Five Non-Reportable Tax Shelters for US citizens

LONDON, 20th June 2008, Peter Macfarlane reporting for The Q Wealth Report

With just ten days to go until the 30th June deadline for US persons who have bank and other financial accounts in a foreign country to report those accounts to the US Department of Treasury, the IRS has been making the most of the opportunity for publicity by issuing warnings.

Many expat Americans may hold a few small accounts in different parts of the world without realizing that their aggregate value has now exceeded $10,000, due to the fall in value of the dollar.

US persons are required to file a Report of Foreign Bank and Financial Accounts (FBAR), Form TD F 90-22.1, each year if they have a financial interest in or signature authority or other authority over any financial accounts, including bank, securities or other types of financial accounts, in a foreign country, if the aggregate value of these financial accounts exceeds $10,000 at any time during the calendar year.

As reports:

There is nothing improper about setting up or maintaining such accounts, the IRS reassured taxpayers. However, IRS officials are concerned that US persons may overlook that their accounts are large enough to trigger reporting obligations.

“There are responsibilities that go along with owning such foreign bank and financial accounts,” announced IRS Commissioner Doug Shulman, continuing:

“Foreign account owners must remember that they may have to report their accounts to the government, even if the accounts do not generate any taxable income.”

It might be time to look at what kind of offshore tax shelters do NOT trigger IRS reporting requirements. Here are five to get you started…

1. Buy securities from an offshore bank or brokerage. While a securities account is reportable, you can still buy securities in the old way – over the counter from a bank, with a paper certificate issued in return. Store the certificate securely offshore.

2. Real Estate is the ultimate non-reportable investment. (Of course if you derive income from it, for example by letting the property, you might find reporting requirements kick in. But the mere fact of having a property sitting there increasing in value and protecting your wealth is not reportable)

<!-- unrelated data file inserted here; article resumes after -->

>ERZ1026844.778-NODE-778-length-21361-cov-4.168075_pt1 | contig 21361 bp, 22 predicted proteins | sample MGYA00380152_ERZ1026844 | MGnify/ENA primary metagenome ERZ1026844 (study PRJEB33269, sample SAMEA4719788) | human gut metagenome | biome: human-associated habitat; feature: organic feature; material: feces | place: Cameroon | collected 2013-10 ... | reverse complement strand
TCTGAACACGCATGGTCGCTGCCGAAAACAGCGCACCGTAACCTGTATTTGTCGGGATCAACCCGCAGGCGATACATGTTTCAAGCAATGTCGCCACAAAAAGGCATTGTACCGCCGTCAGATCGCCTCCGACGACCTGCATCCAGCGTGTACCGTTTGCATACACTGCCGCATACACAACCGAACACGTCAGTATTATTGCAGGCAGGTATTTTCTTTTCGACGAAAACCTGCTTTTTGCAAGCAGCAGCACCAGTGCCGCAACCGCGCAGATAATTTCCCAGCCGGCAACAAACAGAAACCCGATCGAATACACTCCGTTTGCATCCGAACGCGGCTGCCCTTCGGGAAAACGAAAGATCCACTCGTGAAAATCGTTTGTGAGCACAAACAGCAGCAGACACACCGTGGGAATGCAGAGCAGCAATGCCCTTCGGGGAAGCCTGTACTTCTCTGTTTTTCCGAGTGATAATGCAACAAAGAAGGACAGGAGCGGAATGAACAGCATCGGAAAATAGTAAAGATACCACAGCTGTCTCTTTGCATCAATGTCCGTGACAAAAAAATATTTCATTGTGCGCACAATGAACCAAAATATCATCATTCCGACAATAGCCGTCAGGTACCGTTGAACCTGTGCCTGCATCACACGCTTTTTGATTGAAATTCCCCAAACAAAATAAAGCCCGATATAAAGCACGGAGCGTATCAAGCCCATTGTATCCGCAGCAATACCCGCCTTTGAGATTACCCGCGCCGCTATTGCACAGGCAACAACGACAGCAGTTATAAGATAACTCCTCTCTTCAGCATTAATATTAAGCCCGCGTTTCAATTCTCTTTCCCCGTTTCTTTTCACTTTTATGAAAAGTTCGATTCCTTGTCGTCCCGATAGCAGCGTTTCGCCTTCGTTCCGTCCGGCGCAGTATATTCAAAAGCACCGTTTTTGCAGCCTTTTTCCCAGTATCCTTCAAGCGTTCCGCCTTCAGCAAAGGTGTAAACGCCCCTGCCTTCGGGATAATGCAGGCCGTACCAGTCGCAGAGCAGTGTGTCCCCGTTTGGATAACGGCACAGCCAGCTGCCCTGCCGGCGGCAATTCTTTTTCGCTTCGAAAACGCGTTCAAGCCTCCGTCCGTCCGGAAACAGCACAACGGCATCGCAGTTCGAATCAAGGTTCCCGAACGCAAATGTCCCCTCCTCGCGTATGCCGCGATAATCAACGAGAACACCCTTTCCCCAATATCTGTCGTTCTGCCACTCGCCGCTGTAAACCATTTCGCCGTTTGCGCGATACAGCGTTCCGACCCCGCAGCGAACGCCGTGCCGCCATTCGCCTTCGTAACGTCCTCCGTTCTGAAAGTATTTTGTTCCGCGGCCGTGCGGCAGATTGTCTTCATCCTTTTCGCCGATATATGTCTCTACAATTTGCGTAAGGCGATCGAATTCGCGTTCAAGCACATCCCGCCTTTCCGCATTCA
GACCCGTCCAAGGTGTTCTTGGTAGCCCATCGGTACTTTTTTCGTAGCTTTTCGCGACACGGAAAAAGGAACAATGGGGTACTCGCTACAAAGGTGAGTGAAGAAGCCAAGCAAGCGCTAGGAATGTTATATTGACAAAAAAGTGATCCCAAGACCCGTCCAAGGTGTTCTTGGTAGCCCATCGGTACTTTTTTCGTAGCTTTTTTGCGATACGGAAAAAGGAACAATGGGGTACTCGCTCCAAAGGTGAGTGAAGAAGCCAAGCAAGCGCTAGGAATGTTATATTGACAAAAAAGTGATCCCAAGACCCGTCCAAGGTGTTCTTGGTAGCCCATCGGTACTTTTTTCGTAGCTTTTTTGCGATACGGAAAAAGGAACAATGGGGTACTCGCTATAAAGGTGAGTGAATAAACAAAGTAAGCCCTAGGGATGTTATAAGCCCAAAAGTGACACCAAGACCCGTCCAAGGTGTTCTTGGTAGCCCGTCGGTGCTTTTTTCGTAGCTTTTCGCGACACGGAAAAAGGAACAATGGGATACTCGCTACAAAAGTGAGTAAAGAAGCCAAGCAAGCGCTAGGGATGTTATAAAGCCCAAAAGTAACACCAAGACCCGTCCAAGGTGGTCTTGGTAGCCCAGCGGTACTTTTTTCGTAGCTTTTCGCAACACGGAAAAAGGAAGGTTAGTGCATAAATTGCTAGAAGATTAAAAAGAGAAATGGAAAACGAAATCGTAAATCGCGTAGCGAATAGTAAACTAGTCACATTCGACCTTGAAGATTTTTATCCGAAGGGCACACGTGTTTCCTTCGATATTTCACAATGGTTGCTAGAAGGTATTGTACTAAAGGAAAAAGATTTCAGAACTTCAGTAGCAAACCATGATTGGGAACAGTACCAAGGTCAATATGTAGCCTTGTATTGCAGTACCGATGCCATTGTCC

3. Foreign Safe Deposit Box. Neither the box, nor the contents of it, are a reportable account. Most banks will require you to open an account first before renting you a box, but provided you keep the account value under the $10,000 limit you don’t have to declare it. For added security and confidentiality, hold it through a corporation. Want to know where to rent a safe deposit box? Email [email protected] and ask me.

4. Valuables such as gold and diamonds kept in a safe deposit are not reportable either. Emeralds from Brazil are a great investment at the moment, performing better than diamonds. Of course you need to buy right. The Q Wealth Report offers a free report about investing in gemstones called Diamonds are Forever in the members area.

5.  Warehouse or depository receipts. Certificates that represent a specific asset (typically precious metals) are not reportable. A certificate should provide for “allocated” storage – that is specific bars, coins, barrels etc in a specified warehouse. A “pooled” account is probably reportable. The different typews of storage are explained in more detail in The Q Practical Offshore Banking Guide 2008.

Editor’s note: For more information like this, check Peter Macfarlane’s blog at

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